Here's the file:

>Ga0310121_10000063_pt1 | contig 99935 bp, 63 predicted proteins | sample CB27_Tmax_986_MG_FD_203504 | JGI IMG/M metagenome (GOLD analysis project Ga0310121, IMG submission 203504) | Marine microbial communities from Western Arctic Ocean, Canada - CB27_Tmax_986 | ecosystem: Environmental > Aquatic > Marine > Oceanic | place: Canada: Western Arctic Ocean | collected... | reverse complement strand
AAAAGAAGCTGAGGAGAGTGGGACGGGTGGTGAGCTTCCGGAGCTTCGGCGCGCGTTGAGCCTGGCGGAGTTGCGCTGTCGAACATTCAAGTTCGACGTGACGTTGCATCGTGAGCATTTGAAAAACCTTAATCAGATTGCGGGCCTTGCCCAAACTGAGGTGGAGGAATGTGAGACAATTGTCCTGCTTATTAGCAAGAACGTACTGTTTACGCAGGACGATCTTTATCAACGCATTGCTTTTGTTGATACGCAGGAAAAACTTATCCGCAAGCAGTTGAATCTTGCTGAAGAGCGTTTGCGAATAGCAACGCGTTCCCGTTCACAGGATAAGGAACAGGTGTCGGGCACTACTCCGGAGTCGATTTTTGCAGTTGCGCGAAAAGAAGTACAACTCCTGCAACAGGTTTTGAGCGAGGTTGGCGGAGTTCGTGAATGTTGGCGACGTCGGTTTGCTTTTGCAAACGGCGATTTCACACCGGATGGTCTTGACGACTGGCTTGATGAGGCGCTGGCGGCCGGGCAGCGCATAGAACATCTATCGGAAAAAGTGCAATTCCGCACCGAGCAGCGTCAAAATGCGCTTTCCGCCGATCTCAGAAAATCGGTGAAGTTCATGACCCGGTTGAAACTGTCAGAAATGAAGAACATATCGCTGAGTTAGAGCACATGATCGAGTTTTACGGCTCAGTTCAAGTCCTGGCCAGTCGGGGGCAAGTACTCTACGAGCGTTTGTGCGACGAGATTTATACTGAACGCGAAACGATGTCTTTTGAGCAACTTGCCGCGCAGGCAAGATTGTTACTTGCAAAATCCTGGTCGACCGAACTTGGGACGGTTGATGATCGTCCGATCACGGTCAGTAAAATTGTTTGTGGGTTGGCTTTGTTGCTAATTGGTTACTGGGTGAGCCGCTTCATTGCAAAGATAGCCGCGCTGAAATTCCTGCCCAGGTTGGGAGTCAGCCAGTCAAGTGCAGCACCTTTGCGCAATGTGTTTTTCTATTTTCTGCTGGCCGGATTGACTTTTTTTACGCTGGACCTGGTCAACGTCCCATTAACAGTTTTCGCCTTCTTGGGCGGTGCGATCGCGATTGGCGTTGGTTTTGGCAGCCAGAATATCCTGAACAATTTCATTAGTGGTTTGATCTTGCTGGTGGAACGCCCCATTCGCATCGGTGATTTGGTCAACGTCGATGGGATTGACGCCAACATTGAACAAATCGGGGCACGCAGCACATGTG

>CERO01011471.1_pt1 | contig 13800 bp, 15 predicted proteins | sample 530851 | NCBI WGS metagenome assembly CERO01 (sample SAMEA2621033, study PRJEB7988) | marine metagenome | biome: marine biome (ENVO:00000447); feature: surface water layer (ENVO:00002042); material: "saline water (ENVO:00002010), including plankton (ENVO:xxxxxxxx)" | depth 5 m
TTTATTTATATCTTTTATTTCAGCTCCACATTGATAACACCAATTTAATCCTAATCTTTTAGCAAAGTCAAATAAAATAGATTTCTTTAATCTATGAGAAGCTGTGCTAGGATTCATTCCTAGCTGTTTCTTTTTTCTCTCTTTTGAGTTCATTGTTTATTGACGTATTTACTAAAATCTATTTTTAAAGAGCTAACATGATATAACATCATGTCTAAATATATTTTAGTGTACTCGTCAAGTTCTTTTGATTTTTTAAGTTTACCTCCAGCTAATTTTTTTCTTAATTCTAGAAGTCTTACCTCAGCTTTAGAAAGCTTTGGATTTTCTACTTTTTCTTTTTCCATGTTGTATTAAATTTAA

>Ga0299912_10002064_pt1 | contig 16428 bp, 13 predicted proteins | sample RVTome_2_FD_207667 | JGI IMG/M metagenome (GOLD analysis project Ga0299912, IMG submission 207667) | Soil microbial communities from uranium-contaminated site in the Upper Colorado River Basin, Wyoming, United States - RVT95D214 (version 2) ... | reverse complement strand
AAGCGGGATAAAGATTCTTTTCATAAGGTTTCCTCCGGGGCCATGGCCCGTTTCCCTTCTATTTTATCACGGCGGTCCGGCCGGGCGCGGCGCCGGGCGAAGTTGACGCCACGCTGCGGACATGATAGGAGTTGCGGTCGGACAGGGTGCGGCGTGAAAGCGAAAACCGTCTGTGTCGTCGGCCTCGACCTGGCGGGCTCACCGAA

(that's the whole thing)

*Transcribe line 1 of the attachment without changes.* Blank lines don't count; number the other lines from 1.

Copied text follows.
>Ga0310121_10000063_pt1 | contig 99935 bp, 63 predicted proteins | sample CB27_Tmax_986_MG_FD_203504 | JGI IMG/M metagenome (GOLD analysis project Ga0310121, IMG submission 203504) | Marine microbial communities from Western Arctic Ocean, Canada - CB27_Tmax_986 | ecosystem: Environmental > Aquatic > Marine > Oceanic | place: Canada: Western Arctic Ocean | collected... | reverse complement strand